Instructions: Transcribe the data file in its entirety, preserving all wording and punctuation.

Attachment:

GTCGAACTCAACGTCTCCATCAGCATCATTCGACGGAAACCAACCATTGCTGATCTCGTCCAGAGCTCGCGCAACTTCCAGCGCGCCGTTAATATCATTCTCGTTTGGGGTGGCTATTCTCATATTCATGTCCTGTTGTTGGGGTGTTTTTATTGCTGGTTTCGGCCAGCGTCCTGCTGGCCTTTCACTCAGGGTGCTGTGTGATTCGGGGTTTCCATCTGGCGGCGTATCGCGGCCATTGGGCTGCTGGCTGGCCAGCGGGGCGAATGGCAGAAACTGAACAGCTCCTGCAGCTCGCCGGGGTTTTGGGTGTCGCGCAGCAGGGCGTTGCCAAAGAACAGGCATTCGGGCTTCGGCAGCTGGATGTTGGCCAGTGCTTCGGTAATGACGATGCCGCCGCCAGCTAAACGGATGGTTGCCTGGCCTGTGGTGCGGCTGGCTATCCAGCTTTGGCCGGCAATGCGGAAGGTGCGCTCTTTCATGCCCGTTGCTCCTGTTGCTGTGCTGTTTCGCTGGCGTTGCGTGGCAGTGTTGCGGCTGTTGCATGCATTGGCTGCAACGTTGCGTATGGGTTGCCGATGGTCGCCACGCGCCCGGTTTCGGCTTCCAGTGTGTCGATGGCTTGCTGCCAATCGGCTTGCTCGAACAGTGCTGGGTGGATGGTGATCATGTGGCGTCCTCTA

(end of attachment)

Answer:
GTCGAACTCAACGTCTCCATCAGCATCATTCGACGGAAACCAACCATTGCTGATCTCGTCCAGAGCTCGCGCAACTTCCAGCGCGCCGTTAATATCATTCTCGTTTGGGGTGGCTATTCTCATATTCATGTCCTGTTGTTGGGGTGTTTTTATTGCTGGTTTCGGCCAGCGTCCTGCTGGCCTTTCACTCAGGGTGCTGTGTGATTCGGGGTTTCCATCTGGCGGCGTATCGCGGCCATTGGGCTGCTGGCTGGCCAGCGGGGCGAATGGCAGAAACTGAACAGCTCCTGCAGCTCGCCGGGGTTTTGGGTGTCGCGCAGCAGGGCGTTGCCAAAGAACAGGCATTCGGGCTTCGGCAGCTGGATGTTGGCCAGTGCTTCGGTAATGACGATGCCGCCGCCAGCTAAACGGATGGTTGCCTGGCCTGTGGTGCGGCTGGCTATCCAGCTTTGGCCGGCAATGCGGAAGGTGCGCTCTTTCATGCCCGTTGCTCCTGTTGCTGTGCTGTTTCGCTGGCGTTGCGTGGCAGTGTTGCGGCTGTTGCATGCATTGGCTGCAACGTTGCGTATGGGTTGCCGATGGTCGCCACGCGCCCGGTTTCGGCTTCCAGTGTGTCGATGGCTTGCTGCCAATCGGCTTGCTCGAACAGTGCTGGGTGGATGGTGATCATGTGGCGTCCTCTA